….but what can you do for your country?
Here’s an idea: join the National Science/Math Advisor Corps (NSMAC).
A little background first.
Five years ago 3 percent of CIOs said IT labor was hard to find. Today the number approaches 40 percent. There’s a huge debate raging in our country on how many undergraduates our education system of 2,600 colleges and universities produce each year. I have been in – and out – of that debate because I often find it a battle of numbers and stats…with each side (those who say our system produces too many degrees and those who say we fall far short) stocked to the gills with stats, data defending their side.
NSMAC is a tack in a different direction….the direction of action rather than debate.
Across America there are 13,500 school districts. An alarming statistic in those districts is this: on average 40 percent, and sometimes more, of teachers of science and math from middle school level through high school do not have undergraduate degrees in those subject areas….and in my opinion as a father of two children who went through public education here in Massacushetts those math and science teachers are doing a damm good job.
But they could use a bit of help….and that’s where NSMAC comes in.
NSMAC is an “idea” whose goal is to annually recruit thousands of recent college graduates with science/math/engineering degrees and currently employed tech workers(also with undergraduate degrees in science/math) to serve as science/math advisors to each of those 13,500 school districts.
The term of service for college grads would be two years. For private employers willing to lend/lease a talented employed worker, the term would be one year. Private employer members of NSMAC would continue to receive salary/benefits from their firm and they can decide after one year of service to re-up for an additional year.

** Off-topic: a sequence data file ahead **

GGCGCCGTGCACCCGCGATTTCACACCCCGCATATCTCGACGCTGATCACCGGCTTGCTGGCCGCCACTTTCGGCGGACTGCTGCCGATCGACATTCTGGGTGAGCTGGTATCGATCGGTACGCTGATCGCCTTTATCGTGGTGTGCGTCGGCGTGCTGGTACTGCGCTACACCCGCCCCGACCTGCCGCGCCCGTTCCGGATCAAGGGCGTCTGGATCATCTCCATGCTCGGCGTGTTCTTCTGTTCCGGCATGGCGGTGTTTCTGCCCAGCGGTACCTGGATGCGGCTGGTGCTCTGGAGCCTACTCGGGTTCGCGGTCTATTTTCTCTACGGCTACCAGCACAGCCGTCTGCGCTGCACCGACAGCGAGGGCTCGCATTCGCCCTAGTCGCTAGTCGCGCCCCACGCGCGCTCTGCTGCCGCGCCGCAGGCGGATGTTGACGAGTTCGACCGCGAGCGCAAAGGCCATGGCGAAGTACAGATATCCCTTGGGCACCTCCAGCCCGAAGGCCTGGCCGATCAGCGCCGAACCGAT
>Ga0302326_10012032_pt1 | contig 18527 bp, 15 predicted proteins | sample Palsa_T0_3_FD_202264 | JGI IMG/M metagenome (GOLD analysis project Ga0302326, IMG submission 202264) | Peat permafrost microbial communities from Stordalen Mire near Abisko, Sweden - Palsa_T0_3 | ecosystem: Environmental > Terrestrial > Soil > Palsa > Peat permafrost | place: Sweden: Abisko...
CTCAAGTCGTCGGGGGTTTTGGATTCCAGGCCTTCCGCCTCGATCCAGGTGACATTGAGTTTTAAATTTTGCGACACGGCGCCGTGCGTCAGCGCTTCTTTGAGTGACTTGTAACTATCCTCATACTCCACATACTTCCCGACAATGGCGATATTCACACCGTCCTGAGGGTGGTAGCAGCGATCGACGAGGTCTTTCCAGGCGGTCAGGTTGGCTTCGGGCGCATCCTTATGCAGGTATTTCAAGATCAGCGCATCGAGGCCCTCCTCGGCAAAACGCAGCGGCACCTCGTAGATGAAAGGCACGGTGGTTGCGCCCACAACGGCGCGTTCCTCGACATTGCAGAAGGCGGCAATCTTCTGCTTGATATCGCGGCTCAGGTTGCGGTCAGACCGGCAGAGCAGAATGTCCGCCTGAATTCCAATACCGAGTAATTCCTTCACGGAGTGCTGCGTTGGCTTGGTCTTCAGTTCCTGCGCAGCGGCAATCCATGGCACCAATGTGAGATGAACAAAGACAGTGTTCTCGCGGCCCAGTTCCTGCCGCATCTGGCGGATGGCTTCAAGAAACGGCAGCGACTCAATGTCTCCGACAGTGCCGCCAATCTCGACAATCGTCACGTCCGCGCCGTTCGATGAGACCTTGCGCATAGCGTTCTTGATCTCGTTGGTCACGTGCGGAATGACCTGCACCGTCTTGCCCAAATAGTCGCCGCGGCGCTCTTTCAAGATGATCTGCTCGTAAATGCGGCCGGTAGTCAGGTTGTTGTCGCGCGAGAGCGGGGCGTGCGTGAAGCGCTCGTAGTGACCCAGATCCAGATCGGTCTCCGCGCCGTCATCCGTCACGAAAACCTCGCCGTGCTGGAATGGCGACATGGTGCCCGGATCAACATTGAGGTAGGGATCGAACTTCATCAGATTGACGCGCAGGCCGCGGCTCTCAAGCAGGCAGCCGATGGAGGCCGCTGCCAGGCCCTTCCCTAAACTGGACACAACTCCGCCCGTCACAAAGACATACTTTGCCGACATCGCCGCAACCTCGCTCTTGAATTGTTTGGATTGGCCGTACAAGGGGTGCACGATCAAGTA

As advisors, NSMAC corps members would work for the superindendent of the district. Their key goals would be to review district level curriculum, recommend supplemental programs, organize science/math teacher workshops in the district etc. One hoped for outcome would be a sizable number of NSMAC advisors each year would “opt in” for careers in science/math education to help jumpstart our nation’s math/science learning.
The key provision of this post is you……what’s your initial reaction to the idea? If there were such a program like NSMAC, and your company supported it, would you be willing to serve? If yes, share your reasons. If not, why not?
Post your top of mind comments to this blog. Spread the word of NSMAC to as many of your friends and other sites as you can. If interested, email me (firstname.lastname@example.org) or call me direct (508 935 4202). I would much enjoy carrying this conversation and idea forward.
Collectively I believe there is alot our industry can “do for our country”.
Post your comment, spread the word….call/write me with your ideas.